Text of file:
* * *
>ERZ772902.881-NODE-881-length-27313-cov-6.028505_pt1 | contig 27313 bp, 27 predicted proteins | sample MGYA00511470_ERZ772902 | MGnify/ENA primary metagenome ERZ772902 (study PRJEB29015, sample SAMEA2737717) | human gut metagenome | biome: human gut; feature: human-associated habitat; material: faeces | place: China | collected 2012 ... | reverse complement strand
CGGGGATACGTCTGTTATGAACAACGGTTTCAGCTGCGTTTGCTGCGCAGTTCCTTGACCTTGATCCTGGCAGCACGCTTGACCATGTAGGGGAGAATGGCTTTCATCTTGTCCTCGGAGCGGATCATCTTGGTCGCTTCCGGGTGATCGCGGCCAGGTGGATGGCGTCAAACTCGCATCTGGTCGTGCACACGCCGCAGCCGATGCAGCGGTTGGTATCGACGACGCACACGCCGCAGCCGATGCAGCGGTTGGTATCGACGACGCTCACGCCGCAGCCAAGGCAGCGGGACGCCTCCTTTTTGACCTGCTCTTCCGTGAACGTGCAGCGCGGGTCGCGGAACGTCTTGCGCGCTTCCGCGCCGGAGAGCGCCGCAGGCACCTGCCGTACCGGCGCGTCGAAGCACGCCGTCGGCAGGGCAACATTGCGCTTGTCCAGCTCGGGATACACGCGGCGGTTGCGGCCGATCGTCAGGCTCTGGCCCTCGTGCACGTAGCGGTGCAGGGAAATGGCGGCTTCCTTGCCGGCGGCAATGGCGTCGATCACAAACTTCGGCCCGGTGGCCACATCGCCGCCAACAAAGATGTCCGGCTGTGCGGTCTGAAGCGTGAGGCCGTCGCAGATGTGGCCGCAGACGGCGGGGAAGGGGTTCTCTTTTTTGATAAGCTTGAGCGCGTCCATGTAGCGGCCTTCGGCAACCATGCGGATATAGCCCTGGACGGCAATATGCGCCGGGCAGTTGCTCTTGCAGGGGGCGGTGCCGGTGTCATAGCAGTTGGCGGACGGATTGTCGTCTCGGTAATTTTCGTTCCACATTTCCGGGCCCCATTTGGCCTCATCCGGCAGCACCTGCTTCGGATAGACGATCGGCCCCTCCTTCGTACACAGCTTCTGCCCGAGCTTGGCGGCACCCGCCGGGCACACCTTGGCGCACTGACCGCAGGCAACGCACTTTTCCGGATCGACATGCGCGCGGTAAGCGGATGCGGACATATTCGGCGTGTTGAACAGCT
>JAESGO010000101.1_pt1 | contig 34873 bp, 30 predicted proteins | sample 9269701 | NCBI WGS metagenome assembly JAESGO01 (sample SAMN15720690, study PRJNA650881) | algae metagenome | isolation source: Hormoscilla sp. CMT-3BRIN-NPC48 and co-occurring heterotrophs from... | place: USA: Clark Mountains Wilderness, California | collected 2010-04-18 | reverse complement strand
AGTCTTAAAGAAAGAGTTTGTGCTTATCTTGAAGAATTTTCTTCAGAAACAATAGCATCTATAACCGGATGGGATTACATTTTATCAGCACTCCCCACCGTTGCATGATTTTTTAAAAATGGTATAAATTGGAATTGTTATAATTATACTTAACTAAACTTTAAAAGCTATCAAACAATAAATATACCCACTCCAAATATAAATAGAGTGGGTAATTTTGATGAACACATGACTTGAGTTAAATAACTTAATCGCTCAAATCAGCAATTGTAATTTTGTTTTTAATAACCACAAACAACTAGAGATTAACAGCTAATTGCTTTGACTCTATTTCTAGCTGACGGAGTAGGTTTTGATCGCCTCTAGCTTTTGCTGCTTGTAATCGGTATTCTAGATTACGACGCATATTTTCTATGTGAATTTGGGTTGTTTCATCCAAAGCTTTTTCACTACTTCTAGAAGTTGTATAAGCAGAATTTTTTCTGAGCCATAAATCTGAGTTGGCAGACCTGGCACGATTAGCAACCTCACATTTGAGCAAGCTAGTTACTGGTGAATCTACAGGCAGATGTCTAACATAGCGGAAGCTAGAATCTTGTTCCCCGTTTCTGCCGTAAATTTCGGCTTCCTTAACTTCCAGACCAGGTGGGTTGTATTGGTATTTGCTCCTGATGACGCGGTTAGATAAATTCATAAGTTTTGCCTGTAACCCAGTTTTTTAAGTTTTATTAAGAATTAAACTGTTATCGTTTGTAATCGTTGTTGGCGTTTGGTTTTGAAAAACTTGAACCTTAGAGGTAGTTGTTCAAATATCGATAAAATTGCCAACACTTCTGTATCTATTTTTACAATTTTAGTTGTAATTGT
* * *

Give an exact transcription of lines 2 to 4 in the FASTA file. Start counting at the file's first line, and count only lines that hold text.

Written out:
CGGGGATACGTCTGTTATGAACAACGGTTTCAGCTGCGTTTGCTGCGCAGTTCCTTGACCTTGATCCTGGCAGCACGCTTGACCATGTAGGGGAGAATGGCTTTCATCTTGTCCTCGGAGCGGATCATCTTGGTCGCTTCCGGGTGATCGCGGCCAGGTGGATGGCGTCAAACTCGCATCTGGTCGTGCACACGCCGCAGCCGATGCAGCGGTTGGTATCGACGACGCACACGCCGCAGCCGATGCAGCGGTTGGTATCGACGACGCTCACGCCGCAGCCAAGGCAGCGGGACGCCTCCTTTTTGACCTGCTCTTCCGTGAACGTGCAGCGCGGGTCGCGGAACGTCTTGCGCGCTTCCGCGCCGGAGAGCGCCGCAGGCACCTGCCGTACCGGCGCGTCGAAGCACGCCGTCGGCAGGGCAACATTGCGCTTGTCCAGCTCGGGATACACGCGGCGGTTGCGGCCGATCGTCAGGCTCTGGCCCTCGTGCACGTAGCGGTGCAGGGAAATGGCGGCTTCCTTGCCGGCGGCAATGGCGTCGATCACAAACTTCGGCCCGGTGGCCACATCGCCGCCAACAAAGATGTCCGGCTGTGCGGTCTGAAGCGTGAGGCCGTCGCAGATGTGGCCGCAGACGGCGGGGAAGGGGTTCTCTTTTTTGATAAGCTTGAGCGCGTCCATGTAGCGGCCTTCGGCAACCATGCGGATATAGCCCTGGACGGCAATATGCGCCGGGCAGTTGCTCTTGCAGGGGGCGGTGCCGGTGTCATAGCAGTTGGCGGACGGATTGTCGTCTCGGTAATTTTCGTTCCACATTTCCGGGCCCCATTTGGCCTCATCCGGCAGCACCTGCTTCGGATAGACGATCGGCCCCTCCTTCGTACACAGCTTCTGCCCGAGCTTGGCGGCACCCGCCGGGCACACCTTGGCGCACTGACCGCAGGCAACGCACTTTTCCGGATCGACATGCGCGCGGTAAGCGGATGCGGACATATTCGGCGTGTTGAACAGCT
>JAESGO010000101.1_pt1 | contig 34873 bp, 30 predicted proteins | sample 9269701 | NCBI WGS metagenome assembly JAESGO01 (sample SAMN15720690, study PRJNA650881) | algae metagenome | isolation source: Hormoscilla sp. CMT-3BRIN-NPC48 and co-occurring heterotrophs from... | place: USA: Clark Mountains Wilderness, California | collected 2010-04-18 | reverse complement strand
AGTCTTAAAGAAAGAGTTTGTGCTTATCTTGAAGAATTTTCTTCAGAAACAATAGCATCTATAACCGGATGGGATTACATTTTATCAGCACTCCCCACCGTTGCATGATTTTTTAAAAATGGTATAAATTGGAATTGTTATAATTATACTTAACTAAACTTTAAAAGCTATCAAACAATAAATATACCCACTCCAAATATAAATAGAGTGGGTAATTTTGATGAACACATGACTTGAGTTAAATAACTTAATCGCTCAAATCAGCAATTGTAATTTTGTTTTTAATAACCACAAACAACTAGAGATTAACAGCTAATTGCTTTGACTCTATTTCTAGCTGACGGAGTAGGTTTTGATCGCCTCTAGCTTTTGCTGCTTGTAATCGGTATTCTAGATTACGACGCATATTTTCTATGTGAATTTGGGTTGTTTCATCCAAAGCTTTTTCACTACTTCTAGAAGTTGTATAAGCAGAATTTTTTCTGAGCCATAAATCTGAGTTGGCAGACCTGGCACGATTAGCAACCTCACATTTGAGCAAGCTAGTTACTGGTGAATCTACAGGCAGATGTCTAACATAGCGGAAGCTAGAATCTTGTTCCCCGTTTCTGCCGTAAATTTCGGCTTCCTTAACTTCCAGACCAGGTGGGTTGTATTGGTATTTGCTCCTGATGACGCGGTTAGATAAATTCATAAGTTTTGCCTGTAACCCAGTTTTTTAAGTTTTATTAAGAATTAAACTGTTATCGTTTGTAATCGTTGTTGGCGTTTGGTTTTGAAAAACTTGAACCTTAGAGGTAGTTGTTCAAATATCGATAAAATTGCCAACACTTCTGTATCTATTTTTACAATTTTAGTTGTAATTGT